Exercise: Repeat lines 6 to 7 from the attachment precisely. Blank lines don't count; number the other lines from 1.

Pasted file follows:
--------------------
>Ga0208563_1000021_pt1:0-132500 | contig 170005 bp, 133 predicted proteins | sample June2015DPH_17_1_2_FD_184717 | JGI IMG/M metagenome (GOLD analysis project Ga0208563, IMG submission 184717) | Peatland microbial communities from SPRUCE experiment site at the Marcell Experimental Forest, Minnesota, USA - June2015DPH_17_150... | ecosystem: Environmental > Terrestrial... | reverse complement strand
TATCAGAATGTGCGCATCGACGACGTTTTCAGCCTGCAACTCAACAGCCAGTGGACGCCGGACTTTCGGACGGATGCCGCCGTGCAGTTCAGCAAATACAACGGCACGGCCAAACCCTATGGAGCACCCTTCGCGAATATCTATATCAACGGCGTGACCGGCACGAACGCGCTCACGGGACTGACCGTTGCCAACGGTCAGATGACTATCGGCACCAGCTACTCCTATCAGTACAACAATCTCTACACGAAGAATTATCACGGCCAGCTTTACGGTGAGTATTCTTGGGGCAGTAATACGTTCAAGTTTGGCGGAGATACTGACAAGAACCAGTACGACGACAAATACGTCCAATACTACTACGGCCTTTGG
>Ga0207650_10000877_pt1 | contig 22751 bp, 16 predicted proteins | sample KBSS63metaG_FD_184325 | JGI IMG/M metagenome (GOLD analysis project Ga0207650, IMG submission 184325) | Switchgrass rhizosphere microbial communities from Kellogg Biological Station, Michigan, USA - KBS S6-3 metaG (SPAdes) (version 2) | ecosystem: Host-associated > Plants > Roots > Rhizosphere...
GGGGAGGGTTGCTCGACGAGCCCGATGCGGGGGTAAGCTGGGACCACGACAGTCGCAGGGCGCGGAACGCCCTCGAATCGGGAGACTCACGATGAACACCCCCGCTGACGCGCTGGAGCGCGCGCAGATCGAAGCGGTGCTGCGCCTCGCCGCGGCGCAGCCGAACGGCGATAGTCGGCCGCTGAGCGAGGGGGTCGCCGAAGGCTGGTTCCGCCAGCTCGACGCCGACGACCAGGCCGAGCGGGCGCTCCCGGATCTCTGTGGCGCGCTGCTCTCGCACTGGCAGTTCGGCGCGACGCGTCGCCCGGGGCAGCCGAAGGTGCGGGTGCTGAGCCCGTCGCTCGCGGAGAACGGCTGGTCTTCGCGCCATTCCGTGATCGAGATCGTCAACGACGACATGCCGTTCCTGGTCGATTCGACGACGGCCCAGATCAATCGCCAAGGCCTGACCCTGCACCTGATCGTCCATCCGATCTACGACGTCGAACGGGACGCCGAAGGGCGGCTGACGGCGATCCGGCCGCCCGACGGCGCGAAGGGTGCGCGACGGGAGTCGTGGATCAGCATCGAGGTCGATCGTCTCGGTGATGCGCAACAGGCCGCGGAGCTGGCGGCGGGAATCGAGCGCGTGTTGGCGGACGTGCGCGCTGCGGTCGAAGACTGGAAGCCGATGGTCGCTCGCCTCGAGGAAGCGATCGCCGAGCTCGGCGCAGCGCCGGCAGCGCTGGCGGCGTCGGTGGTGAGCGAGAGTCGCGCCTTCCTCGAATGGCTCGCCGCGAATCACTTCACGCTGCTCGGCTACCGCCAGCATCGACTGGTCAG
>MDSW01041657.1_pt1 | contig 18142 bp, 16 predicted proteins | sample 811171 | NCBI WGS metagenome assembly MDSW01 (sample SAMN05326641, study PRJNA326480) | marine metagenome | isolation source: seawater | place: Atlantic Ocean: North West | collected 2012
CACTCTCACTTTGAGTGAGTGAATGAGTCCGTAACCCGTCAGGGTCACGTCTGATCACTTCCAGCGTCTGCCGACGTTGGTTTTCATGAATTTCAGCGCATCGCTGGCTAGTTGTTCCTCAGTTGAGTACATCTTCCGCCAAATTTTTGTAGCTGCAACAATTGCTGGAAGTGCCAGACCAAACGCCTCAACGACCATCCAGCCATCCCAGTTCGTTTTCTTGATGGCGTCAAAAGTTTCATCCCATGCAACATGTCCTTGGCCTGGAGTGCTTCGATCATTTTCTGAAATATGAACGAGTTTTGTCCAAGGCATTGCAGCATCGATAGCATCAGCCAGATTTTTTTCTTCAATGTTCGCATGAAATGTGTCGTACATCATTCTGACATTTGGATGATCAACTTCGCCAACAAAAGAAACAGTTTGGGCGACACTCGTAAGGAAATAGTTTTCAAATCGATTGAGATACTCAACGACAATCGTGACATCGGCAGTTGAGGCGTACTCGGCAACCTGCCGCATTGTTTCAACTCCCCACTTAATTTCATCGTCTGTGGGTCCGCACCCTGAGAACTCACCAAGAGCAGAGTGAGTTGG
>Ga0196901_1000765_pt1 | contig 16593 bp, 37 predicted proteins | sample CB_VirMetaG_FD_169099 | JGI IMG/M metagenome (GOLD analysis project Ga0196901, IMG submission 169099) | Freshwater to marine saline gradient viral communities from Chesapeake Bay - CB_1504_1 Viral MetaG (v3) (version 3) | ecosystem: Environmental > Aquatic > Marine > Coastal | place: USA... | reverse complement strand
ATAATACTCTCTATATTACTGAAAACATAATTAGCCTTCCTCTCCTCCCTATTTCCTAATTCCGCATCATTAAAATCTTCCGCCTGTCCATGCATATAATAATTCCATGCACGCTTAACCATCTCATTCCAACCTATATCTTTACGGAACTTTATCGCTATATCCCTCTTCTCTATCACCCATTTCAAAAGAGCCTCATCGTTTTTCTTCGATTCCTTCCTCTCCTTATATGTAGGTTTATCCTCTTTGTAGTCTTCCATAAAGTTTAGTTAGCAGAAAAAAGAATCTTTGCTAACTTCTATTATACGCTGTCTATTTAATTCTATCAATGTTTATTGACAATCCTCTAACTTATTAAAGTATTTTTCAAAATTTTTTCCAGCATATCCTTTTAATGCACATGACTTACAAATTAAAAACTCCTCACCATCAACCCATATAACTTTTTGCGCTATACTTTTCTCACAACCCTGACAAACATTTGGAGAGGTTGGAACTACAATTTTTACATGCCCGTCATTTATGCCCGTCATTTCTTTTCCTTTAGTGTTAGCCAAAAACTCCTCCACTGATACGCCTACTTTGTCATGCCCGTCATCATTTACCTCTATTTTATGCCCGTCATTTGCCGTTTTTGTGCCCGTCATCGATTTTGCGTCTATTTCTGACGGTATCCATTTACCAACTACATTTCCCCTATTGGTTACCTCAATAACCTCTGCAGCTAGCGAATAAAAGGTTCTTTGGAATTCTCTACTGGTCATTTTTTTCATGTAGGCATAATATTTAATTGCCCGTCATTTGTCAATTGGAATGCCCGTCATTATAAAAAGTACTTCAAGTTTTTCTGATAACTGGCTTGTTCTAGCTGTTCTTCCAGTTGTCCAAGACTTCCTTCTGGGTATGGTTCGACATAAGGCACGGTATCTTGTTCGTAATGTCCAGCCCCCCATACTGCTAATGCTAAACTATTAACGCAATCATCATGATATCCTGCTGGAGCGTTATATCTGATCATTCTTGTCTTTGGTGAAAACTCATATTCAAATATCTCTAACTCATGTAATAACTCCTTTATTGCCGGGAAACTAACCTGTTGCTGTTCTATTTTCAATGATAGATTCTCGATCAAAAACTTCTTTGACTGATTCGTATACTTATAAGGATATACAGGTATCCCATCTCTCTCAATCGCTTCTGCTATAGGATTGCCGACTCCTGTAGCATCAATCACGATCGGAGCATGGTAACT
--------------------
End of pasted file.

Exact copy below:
CACTCTCACTTTGAGTGAGTGAATGAGTCCGTAACCCGTCAGGGTCACGTCTGATCACTTCCAGCGTCTGCCGACGTTGGTTTTCATGAATTTCAGCGCATCGCTGGCTAGTTGTTCCTCAGTTGAGTACATCTTCCGCCAAATTTTTGTAGCTGCAACAATTGCTGGAAGTGCCAGACCAAACGCCTCAACGACCATCCAGCCATCCCAGTTCGTTTTCTTGATGGCGTCAAAAGTTTCATCCCATGCAACATGTCCTTGGCCTGGAGTGCTTCGATCATTTTCTGAAATATGAACGAGTTTTGTCCAAGGCATTGCAGCATCGATAGCATCAGCCAGATTTTTTTCTTCAATGTTCGCATGAAATGTGTCGTACATCATTCTGACATTTGGATGATCAACTTCGCCAACAAAAGAAACAGTTTGGGCGACACTCGTAAGGAAATAGTTTTCAAATCGATTGAGATACTCAACGACAATCGTGACATCGGCAGTTGAGGCGTACTCGGCAACCTGCCGCATTGTTTCAACTCCCCACTTAATTTCATCGTCTGTGGGTCCGCACCCTGAGAACTCACCAAGAGCAGAGTGAGTTGG
>Ga0196901_1000765_pt1 | contig 16593 bp, 37 predicted proteins | sample CB_VirMetaG_FD_169099 | JGI IMG/M metagenome (GOLD analysis project Ga0196901, IMG submission 169099) | Freshwater to marine saline gradient viral communities from Chesapeake Bay - CB_1504_1 Viral MetaG (v3) (version 3) | ecosystem: Environmental > Aquatic > Marine > Coastal | place: USA... | reverse complement strand